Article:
Wider Deployment of Solar Panels Could Replace Unsustainable Energy Generation

The most significant factor in finding the probability of a house having a solar panel, when compared to a host of demographic and socio-economic variables, is the number of solar panels present within the shortest distance from that house.

Solar panels as red dots in Fresno city grid. Image Credit: Fig. 1 from Henry et al., 2021.

A new study by a team of researchers demonstrates this by making use of satellite and census data of the city of Fresno in the United States, and applying machine learning. It is obvious that peer impacts govern sustainable energy choices, but very high-resolution data along with artificial intelligence methods were essential to pick out the paramount significance of proximity.

The result is applicable for policies with the goal of making an extensive deployment of solar panels to substitute unsustainable fossil-fueled energy generation.

It’s almost like if you see a solar panel from out of your window, you decide to put one on your own roof as well. Of course, one might think that other factors are more relevant, for instance income or educational background, or word-of-mouth within the same social network such as a school district.

Leonie Wenz, Study Author, Potsdam Institute for Climate Impact Research

So we compared all these different options, and we’ve been amazed by the outcome. It turns out that, no, geographical distance really is the most important factor. The more panels there are within a short radius around my house, the more likely I’m of having one, too,” added Wenz.

Peer Effect Halves over the Distance of a Football Field

The likelihood of putting a solar panel on your roof roughly halves over the distance of a football field. The contagion effect is strongest for a short radius around a home with a solar panel and decreases exponentially the farther away the panels are. It is a remarkable robust feature that is most pronounced in low-income neighborhoods,” stated Anders Levermann from PIK and Columbia University’s LDEO in New York, who is also an author of the study.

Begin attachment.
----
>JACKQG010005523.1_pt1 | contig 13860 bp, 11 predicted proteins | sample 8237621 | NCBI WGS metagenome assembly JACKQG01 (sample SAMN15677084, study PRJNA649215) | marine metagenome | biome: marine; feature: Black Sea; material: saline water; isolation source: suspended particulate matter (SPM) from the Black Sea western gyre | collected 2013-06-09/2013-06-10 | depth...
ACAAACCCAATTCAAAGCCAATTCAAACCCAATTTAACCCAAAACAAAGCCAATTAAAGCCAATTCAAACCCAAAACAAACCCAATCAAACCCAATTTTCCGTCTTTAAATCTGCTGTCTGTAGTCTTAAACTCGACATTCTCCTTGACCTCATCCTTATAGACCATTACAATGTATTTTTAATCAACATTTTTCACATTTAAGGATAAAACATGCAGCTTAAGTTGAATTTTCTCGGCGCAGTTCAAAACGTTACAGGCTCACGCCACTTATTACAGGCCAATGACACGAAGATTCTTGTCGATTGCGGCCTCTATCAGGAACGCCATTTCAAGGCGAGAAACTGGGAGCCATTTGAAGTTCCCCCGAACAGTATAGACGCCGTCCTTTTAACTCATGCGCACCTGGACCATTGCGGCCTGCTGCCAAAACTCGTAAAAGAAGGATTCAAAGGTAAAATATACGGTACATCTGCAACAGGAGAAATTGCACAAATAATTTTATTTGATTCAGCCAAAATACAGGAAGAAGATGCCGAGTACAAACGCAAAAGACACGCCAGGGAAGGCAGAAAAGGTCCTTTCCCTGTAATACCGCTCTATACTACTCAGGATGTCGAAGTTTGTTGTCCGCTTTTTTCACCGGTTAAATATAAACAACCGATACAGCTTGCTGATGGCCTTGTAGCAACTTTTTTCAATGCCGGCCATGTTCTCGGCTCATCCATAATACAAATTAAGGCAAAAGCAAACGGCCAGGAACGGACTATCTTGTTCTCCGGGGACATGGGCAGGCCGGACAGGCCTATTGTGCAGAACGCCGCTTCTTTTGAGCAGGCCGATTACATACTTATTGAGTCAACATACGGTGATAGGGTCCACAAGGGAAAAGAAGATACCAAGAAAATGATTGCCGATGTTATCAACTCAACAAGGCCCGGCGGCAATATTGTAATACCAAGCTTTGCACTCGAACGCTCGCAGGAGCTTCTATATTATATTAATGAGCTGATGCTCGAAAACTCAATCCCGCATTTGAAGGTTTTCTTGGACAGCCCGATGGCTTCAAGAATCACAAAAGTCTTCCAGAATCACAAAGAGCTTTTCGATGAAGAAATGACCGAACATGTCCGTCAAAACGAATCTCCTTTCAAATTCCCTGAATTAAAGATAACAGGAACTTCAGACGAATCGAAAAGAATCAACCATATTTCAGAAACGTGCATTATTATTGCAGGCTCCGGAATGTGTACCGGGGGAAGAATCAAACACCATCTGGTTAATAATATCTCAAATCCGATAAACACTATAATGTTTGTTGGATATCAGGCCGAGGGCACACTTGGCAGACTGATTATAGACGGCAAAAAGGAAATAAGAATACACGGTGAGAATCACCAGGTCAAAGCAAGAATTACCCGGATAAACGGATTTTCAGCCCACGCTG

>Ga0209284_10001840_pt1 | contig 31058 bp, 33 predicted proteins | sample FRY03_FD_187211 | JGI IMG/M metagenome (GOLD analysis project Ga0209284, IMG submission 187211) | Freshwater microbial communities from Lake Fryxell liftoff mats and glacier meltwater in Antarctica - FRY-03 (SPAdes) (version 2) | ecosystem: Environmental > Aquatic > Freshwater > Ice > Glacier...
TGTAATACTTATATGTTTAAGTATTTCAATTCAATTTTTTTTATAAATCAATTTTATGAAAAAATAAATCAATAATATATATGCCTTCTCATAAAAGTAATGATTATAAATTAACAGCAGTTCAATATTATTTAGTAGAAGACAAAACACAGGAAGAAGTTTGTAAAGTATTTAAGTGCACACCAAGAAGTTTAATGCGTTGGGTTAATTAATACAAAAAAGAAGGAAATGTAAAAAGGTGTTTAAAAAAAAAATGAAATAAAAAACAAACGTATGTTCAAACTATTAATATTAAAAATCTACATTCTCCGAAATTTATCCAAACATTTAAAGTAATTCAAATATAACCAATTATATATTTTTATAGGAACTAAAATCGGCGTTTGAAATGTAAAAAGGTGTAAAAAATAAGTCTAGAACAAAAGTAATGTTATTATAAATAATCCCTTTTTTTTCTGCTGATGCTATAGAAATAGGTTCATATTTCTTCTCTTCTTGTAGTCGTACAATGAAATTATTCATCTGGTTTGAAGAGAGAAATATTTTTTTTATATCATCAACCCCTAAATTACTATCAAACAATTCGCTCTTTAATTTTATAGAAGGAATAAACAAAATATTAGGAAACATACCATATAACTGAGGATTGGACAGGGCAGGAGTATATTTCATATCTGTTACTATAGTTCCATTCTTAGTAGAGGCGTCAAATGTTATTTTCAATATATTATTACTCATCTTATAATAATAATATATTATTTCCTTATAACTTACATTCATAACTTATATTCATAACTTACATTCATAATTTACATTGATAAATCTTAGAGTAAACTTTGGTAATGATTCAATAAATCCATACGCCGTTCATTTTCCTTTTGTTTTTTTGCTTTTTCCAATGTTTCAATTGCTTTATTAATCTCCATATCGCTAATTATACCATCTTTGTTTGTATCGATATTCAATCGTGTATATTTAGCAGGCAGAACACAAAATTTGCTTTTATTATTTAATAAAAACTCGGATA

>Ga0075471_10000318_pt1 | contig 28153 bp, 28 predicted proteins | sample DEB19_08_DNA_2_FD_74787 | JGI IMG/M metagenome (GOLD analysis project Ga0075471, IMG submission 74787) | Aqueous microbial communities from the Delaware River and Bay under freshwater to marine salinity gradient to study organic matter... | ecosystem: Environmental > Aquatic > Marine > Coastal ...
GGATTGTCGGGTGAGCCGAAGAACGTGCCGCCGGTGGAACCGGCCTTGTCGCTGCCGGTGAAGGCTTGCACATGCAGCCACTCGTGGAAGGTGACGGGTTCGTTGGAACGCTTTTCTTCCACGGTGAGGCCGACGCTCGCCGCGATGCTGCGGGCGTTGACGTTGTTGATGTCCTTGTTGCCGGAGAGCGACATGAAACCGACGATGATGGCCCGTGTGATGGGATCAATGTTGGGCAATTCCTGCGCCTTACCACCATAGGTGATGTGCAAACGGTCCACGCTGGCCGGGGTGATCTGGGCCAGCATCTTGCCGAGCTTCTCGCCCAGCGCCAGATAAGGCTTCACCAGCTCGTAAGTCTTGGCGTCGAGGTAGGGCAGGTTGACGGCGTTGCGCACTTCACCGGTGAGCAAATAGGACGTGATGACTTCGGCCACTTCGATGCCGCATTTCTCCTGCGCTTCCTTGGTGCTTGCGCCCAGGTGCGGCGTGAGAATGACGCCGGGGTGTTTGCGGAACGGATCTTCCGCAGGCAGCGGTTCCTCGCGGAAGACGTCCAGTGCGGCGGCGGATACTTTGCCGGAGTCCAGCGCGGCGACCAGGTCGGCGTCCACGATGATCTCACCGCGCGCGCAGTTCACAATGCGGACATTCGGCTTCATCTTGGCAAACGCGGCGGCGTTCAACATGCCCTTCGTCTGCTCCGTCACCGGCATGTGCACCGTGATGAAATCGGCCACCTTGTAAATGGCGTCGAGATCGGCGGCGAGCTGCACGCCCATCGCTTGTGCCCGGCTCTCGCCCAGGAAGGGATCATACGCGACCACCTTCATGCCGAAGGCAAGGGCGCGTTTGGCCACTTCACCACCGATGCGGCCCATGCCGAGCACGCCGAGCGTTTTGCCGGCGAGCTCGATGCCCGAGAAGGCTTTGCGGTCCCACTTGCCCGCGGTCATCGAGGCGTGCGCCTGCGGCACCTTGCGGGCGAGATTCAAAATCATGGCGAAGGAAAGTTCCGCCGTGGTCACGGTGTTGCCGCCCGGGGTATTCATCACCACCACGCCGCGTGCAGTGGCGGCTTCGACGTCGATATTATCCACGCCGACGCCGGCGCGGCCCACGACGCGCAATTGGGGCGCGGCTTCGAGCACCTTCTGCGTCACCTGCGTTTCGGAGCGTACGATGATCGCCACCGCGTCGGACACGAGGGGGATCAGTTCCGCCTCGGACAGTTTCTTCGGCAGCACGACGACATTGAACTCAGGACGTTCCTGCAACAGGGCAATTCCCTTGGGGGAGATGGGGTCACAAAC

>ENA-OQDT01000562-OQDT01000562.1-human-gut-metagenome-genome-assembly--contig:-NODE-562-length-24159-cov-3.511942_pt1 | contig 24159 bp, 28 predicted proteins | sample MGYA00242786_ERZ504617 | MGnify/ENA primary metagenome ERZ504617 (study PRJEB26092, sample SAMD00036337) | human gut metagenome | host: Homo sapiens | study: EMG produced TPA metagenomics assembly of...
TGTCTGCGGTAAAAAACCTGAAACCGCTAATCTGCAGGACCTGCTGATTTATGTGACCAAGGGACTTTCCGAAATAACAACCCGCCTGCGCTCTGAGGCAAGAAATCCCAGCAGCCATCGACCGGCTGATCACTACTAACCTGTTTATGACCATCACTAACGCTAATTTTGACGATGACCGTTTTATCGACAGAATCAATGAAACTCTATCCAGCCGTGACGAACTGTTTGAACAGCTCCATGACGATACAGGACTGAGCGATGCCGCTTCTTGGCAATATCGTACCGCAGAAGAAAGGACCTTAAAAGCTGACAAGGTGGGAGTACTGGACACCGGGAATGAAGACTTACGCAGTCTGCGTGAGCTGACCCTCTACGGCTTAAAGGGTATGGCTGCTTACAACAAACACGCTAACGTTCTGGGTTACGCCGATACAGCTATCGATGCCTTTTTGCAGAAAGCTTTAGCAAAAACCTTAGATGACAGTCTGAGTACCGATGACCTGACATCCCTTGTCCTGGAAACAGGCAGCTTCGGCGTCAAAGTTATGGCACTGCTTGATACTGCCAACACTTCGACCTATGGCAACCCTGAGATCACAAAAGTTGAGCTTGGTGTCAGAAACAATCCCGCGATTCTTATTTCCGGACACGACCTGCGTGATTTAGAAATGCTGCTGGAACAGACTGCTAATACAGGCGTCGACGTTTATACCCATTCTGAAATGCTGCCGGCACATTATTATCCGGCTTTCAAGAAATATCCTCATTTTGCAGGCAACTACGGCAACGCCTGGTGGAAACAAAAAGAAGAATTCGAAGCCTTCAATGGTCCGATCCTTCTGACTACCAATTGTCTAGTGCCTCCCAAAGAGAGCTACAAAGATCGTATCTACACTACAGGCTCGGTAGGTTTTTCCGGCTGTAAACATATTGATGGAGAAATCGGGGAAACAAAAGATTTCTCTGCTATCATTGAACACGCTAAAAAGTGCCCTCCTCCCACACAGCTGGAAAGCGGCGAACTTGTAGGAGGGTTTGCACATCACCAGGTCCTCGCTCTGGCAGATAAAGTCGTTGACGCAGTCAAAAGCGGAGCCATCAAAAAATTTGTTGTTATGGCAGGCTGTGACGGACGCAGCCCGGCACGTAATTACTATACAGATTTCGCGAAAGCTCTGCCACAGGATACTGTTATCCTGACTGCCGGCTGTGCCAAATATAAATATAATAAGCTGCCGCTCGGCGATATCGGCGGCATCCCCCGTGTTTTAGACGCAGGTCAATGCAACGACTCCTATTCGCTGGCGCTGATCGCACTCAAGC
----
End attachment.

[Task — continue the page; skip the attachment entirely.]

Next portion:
The researchers just made the data speak.

We combined population census data for every district with high-resolution satellite data that is able to identify all the solar panels in Fresno. Then we trained several machine learning algorithms to find the relation between people’s socio-economic setting and their likelihood of having a solar panel.

Kelsey Barton-Henry, Study Author, Potsdam Institute for Climate Impact Research

Seeding Solar Panels Where Few Exist may Flip a Community

The findings suggest that seeding solar panels in areas where few exist, may flip a community,” concluded Levermann.

If more solar panels lead to more solar panels that may generate a kind of tipping point – a good one this time. The climate system has a number of extremely dangerous tipping points from the West Antarctic ice sheet to the North Atlantic Current. Hence, researching climate decisions to identify positive social tipping points, both small and big ones, is important to ensure a safe tomorrow for all.

Leonie Wenz, Study Author, Potsdam Institute for Climate Impact Research

Journal Reference:

Barton-Henry, K., et al. (2021) Decay radius of climate decision for solar panels in the city of Fresno, USA. Scientific Reports. doi.org/10.1038/s41598-021-87714-w.

Source: https://www.pik-potsdam.de/en/home

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